Phoenix Copwatch
home | info | resources | media | events | legal research | donate | CW News | Mail Bag | bad cops | police news | contact


As the Los Angeles police beat Rodney King over sixty times, one citizen with a video camera taped the whole event. Without that camera, the assault on King would have never been exposed and he would have been just another victim of anonymous police brutality.

Since the Rodney King case fifteen years ago, we have seen many cases of police brutality. Media coverage of cases such as those of Amadou Diallo, Abner Louima, Timothy Thomas, Inglewood teen Donovan Jackson, and most recently Edmon Burns in St. Louis have raised eyebrows of folks across the nation.

But does this happen here in Phoenix?

Cases of police brutality that tend to get media coverage are those that involve deaths. In mid July, 2004, it was reported that the City of Phoenix had it's 15th officer-involved shooting, 10 of which were fatal. There was also a death at the end of July of someone who was Tasered by police in Mesa. Recently, the Arizona Republic conducted research regarding the use of force by police departments across the country. Their findings were that from 1996 to 2000, Phoenix police killed an average of 3.33 people per 1,000 officers, making them 2.5 times more likely to use deadly force than officers in bigger cities like L.A. or New York. Overall, Valley officers shot and killed 23 people in 2001, adding to the total of 154 killed between 1980 and 2000.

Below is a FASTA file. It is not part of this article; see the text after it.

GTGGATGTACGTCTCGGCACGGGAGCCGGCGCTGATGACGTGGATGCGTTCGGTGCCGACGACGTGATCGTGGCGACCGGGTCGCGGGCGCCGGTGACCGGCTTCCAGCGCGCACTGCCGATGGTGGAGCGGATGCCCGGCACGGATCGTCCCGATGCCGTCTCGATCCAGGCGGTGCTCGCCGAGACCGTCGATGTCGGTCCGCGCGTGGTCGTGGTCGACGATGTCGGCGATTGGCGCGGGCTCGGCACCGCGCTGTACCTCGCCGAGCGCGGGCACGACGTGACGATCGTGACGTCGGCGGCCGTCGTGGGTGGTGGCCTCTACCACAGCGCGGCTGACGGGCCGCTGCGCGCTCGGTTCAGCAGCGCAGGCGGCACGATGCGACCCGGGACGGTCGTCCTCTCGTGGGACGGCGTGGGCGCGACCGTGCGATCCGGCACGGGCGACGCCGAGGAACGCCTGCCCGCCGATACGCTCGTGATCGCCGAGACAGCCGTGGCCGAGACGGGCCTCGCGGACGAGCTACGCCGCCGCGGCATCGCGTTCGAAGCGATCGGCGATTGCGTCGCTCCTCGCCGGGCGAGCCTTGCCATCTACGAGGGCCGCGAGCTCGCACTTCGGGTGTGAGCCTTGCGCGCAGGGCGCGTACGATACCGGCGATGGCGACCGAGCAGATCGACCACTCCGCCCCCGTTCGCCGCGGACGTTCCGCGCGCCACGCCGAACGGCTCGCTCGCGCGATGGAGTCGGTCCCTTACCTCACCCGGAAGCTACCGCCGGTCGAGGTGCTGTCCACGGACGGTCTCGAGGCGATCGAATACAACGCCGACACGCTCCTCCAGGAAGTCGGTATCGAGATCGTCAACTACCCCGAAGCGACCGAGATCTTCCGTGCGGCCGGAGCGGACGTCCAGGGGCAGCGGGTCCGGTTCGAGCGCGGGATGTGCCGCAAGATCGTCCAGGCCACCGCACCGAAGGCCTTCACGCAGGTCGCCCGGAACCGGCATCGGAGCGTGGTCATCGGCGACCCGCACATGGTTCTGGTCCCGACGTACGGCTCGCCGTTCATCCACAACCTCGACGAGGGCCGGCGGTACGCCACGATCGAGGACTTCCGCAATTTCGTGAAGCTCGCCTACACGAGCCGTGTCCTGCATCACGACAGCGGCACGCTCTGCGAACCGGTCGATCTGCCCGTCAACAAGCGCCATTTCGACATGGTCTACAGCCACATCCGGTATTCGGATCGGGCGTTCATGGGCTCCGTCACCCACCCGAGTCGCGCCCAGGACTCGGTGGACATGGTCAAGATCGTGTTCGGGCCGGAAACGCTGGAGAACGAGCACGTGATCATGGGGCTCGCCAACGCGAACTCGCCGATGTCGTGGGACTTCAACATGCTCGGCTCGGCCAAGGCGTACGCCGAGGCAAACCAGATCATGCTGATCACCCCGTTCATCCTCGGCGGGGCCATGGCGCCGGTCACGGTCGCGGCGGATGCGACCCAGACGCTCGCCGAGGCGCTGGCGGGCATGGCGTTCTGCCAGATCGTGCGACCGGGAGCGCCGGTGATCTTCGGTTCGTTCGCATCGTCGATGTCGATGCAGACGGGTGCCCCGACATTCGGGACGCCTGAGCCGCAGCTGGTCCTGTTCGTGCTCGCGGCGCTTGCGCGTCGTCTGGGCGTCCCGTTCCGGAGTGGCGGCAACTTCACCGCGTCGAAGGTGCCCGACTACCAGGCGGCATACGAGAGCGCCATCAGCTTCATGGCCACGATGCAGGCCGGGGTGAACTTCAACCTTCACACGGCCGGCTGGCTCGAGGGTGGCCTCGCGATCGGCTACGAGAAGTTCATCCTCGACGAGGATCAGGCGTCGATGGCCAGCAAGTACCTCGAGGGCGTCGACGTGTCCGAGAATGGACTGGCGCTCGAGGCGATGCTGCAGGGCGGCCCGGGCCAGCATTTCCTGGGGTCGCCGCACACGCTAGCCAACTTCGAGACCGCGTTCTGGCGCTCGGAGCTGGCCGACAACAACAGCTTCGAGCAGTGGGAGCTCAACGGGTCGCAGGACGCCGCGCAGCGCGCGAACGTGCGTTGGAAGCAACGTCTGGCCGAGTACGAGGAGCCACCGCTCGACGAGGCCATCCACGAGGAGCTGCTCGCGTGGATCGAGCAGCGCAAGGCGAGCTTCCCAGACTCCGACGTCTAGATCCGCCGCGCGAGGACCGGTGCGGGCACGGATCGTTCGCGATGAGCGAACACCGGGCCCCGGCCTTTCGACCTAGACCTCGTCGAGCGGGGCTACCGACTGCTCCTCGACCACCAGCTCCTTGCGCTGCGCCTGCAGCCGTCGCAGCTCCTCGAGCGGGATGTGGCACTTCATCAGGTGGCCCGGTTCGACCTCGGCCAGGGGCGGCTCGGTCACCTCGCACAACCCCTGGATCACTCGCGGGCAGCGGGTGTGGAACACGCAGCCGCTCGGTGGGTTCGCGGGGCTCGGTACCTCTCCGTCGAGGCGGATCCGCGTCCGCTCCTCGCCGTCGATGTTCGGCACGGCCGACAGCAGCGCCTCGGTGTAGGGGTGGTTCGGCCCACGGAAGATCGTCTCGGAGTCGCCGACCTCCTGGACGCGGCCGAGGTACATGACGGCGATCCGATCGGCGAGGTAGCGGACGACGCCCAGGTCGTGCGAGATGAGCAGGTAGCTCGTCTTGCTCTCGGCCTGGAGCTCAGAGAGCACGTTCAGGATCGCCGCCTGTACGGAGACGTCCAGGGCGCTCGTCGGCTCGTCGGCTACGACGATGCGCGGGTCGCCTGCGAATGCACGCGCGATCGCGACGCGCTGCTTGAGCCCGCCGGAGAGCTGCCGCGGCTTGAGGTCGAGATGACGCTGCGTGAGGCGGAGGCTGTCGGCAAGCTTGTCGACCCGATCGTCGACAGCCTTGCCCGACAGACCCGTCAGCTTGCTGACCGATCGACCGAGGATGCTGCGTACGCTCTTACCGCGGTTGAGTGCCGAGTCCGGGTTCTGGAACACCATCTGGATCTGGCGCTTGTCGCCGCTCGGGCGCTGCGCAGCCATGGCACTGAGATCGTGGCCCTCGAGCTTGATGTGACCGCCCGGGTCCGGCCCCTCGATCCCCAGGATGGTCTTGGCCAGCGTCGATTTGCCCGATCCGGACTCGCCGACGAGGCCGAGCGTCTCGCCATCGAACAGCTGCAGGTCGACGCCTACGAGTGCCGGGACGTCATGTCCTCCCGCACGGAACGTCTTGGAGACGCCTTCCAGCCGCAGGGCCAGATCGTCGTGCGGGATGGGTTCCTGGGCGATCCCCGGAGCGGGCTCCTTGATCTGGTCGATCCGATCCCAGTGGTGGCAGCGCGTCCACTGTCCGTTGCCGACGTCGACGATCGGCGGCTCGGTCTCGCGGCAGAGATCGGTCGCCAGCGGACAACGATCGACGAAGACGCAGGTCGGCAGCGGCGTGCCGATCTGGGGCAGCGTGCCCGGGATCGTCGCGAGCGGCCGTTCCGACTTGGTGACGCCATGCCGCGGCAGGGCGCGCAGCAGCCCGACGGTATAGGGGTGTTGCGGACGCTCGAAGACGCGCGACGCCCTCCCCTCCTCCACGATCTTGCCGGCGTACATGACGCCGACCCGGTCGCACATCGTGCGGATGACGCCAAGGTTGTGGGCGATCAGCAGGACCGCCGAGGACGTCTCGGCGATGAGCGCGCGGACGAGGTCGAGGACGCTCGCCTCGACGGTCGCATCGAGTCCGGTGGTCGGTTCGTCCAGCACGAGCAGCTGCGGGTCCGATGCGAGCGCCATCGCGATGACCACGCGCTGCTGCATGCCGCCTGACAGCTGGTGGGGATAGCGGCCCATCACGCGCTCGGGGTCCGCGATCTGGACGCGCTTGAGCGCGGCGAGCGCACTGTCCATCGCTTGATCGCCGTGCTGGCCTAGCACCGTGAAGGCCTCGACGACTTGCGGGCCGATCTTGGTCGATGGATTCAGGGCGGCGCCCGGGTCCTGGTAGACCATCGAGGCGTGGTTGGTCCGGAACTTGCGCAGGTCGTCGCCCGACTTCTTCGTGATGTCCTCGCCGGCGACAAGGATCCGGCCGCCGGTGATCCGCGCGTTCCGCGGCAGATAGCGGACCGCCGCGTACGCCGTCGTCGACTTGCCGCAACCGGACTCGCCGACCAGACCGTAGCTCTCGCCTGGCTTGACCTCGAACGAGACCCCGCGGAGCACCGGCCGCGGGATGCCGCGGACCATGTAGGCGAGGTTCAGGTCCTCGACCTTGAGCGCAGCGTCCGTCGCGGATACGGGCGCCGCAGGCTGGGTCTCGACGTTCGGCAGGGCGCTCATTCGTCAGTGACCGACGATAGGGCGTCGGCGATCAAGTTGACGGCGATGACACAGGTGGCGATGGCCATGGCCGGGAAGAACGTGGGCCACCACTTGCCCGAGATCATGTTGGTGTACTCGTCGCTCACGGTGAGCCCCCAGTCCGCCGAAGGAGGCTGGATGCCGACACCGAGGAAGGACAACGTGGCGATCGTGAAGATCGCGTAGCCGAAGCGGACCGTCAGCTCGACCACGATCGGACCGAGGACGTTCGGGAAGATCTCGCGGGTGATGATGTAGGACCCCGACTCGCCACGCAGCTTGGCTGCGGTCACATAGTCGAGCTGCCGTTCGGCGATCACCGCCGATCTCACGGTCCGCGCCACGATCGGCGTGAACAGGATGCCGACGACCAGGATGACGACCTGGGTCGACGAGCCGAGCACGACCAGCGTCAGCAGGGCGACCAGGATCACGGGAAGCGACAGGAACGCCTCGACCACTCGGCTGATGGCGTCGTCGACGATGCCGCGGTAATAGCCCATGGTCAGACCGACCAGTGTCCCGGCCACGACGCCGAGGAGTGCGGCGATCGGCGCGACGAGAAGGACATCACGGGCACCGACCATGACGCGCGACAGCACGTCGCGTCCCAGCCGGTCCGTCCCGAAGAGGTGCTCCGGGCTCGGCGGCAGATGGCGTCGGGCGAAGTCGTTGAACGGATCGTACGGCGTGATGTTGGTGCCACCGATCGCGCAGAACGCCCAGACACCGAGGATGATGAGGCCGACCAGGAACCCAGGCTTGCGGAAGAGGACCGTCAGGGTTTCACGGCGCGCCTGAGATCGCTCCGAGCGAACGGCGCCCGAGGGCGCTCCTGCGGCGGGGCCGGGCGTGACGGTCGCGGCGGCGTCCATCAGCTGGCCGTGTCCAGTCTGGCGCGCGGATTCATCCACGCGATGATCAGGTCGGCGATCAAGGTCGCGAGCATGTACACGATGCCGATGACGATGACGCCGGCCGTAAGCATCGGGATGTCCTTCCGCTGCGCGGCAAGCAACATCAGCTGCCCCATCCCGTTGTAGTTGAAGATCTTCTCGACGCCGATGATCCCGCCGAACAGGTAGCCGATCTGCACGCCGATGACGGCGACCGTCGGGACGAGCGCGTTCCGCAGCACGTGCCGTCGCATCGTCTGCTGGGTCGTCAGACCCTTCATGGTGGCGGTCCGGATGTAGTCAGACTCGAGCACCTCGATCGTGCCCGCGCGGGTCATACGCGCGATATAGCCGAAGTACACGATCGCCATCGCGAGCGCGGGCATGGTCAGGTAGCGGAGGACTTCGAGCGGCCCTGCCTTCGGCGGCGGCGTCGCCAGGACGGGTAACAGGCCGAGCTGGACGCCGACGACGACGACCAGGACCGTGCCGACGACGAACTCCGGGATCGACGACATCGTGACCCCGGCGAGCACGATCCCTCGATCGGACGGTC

These are people like Mario Madrigal Jr., Dawn Rae Nelson (see Copwatch Statement), Rudy Buchanan Jr., Edward Mallet, and Ali Altug. These people were ordinary folks who faced the police for various reasons, but all were subject to the judge, jury and executioner mentality of the police officers that shot them.

Cases of police brutality that do not involve shooting are rarely or never covered by the media, so we don't hear about them. Therefore we cannot know how often it occurs. The recent addition of the taser to local officers' collection of tools has been particularly of concern because it can easily be abused.

Copwatch seeks to end police repression through monitoring, education and working on various campaigns within the community.

Copwatch Principles
· The struggle against police brutality is a struggle against racism
· The goal of Copwatch is to observe and record the police.
· Copwatch does not provoke confrontations with the police.
· Copwatch opposes all forms of oppression.
· Copwatch is an independent organization-we don't work with any
government agencies.

Want to Fight Police Abuse? Join Copwatch!
Copwatch holds trainings regularly. For more information or to RSVP, please contact us.

NEW!!!!! Legal Research Section